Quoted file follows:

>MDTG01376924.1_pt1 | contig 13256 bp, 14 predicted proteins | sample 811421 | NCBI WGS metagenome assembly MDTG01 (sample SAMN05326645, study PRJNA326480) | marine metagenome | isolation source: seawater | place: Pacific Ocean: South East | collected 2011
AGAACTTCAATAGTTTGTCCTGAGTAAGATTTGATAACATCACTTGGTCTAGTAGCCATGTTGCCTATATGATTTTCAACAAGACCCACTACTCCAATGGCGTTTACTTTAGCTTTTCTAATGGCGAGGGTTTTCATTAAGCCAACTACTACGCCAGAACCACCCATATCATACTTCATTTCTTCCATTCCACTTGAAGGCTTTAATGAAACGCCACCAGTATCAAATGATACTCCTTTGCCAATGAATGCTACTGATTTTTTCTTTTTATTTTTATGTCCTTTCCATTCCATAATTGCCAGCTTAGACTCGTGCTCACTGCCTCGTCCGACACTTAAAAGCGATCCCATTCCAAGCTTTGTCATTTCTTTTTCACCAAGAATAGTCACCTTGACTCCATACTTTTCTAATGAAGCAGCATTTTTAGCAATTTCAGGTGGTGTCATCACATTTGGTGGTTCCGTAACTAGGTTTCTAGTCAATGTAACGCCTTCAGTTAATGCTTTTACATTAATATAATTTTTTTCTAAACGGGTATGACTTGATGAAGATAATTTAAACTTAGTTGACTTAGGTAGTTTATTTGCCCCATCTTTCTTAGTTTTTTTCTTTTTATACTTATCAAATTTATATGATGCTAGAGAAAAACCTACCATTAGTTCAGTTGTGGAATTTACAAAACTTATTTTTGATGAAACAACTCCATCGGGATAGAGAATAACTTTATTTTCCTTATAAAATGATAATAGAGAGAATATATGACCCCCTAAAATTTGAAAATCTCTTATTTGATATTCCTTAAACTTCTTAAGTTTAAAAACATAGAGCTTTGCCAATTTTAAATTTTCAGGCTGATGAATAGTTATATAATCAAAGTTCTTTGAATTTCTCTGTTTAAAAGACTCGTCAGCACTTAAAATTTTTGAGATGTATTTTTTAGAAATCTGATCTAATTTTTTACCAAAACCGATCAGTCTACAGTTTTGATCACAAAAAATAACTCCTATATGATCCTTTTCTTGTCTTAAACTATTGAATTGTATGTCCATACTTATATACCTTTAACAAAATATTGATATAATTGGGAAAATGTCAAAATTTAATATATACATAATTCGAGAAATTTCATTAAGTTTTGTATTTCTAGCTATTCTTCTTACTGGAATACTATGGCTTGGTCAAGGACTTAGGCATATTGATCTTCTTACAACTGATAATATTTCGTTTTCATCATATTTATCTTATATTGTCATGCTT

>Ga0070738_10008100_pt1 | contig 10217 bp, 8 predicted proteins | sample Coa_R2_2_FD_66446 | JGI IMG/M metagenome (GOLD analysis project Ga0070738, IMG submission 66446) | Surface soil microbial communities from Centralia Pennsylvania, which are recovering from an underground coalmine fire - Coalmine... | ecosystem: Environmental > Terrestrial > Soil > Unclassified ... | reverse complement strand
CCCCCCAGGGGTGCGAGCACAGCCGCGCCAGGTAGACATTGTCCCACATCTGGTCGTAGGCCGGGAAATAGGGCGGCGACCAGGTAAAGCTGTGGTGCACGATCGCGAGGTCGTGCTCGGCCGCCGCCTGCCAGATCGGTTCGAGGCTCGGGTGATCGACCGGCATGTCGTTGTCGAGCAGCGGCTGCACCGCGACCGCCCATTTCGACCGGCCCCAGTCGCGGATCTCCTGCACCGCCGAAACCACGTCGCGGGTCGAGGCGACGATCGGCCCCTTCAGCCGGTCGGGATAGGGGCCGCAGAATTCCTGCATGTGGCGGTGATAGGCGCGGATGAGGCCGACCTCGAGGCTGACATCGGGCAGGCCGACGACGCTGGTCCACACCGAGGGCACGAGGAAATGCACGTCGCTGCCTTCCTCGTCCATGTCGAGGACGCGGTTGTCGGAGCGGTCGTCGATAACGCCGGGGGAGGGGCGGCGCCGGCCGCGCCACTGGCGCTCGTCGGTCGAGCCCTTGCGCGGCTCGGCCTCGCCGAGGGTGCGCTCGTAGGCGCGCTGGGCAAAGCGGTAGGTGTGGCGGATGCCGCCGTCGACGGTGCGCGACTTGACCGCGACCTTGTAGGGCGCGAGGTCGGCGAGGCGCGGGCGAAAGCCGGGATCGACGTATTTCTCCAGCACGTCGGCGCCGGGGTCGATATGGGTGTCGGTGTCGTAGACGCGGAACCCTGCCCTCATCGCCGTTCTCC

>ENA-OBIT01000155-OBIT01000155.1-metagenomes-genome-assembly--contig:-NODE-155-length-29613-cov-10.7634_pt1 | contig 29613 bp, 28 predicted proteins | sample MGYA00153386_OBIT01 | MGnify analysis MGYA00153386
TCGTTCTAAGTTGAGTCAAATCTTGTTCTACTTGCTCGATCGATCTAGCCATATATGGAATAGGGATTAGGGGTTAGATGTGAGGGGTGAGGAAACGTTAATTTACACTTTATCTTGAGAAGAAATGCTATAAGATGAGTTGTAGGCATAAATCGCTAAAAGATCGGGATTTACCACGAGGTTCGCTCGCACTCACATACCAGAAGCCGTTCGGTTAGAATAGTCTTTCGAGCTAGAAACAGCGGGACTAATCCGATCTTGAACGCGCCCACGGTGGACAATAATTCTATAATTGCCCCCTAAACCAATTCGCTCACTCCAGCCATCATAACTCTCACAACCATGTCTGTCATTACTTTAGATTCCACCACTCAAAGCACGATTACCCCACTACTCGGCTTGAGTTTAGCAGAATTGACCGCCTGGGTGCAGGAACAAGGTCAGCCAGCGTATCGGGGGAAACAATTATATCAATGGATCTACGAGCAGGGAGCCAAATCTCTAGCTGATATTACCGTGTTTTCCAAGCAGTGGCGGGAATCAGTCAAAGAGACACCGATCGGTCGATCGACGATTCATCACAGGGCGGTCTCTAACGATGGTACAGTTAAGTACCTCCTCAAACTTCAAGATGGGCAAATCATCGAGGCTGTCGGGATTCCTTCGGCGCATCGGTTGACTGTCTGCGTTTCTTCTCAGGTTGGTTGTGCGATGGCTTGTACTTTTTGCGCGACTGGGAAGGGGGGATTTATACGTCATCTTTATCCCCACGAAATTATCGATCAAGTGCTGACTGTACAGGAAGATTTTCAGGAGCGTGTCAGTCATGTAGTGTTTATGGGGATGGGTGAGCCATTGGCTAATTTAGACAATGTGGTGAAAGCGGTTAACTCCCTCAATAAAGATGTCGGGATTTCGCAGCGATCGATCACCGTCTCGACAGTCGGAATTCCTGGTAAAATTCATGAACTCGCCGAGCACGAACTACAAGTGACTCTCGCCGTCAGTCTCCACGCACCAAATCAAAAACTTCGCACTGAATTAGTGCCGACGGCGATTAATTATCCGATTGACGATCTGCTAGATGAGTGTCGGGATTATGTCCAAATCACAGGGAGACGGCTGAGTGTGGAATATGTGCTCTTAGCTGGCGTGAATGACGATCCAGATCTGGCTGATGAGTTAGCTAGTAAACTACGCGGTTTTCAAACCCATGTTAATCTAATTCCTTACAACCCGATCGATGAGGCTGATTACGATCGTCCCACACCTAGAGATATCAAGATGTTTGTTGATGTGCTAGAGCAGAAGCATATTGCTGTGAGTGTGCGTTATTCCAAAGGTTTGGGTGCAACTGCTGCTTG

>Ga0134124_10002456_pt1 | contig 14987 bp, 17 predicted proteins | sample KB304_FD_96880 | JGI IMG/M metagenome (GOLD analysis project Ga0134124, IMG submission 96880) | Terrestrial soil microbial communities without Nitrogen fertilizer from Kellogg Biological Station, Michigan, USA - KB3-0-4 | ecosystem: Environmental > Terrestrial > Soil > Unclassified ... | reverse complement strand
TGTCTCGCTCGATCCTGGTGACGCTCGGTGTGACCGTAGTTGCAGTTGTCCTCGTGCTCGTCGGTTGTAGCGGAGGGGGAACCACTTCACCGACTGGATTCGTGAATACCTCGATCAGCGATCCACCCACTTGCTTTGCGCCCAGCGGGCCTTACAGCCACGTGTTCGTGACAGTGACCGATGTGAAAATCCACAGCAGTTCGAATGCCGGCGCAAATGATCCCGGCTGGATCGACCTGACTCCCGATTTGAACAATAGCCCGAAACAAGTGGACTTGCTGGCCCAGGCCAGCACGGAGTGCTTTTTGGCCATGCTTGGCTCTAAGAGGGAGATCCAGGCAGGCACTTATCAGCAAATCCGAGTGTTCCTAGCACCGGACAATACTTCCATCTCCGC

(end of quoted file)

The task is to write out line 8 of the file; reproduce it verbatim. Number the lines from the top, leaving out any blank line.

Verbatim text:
TGTCTCGCTCGATCCTGGTGACGCTCGGTGTGACCGTAGTTGCAGTTGTCCTCGTGCTCGTCGGTTGTAGCGGAGGGGGAACCACTTCACCGACTGGATTCGTGAATACCTCGATCAGCGATCCACCCACTTGCTTTGCGCCCAGCGGGCCTTACAGCCACGTGTTCGTGACAGTGACCGATGTGAAAATCCACAGCAGTTCGAATGCCGGCGCAAATGATCCCGGCTGGATCGACCTGACTCCCGATTTGAACAATAGCCCGAAACAAGTGGACTTGCTGGCCCAGGCCAGCACGGAGTGCTTTTTGGCCATGCTTGGCTCTAAGAGGGAGATCCAGGCAGGCACTTATCAGCAAATCCGAGTGTTCCTAGCACCGGACAATACTTCCATCTCCGC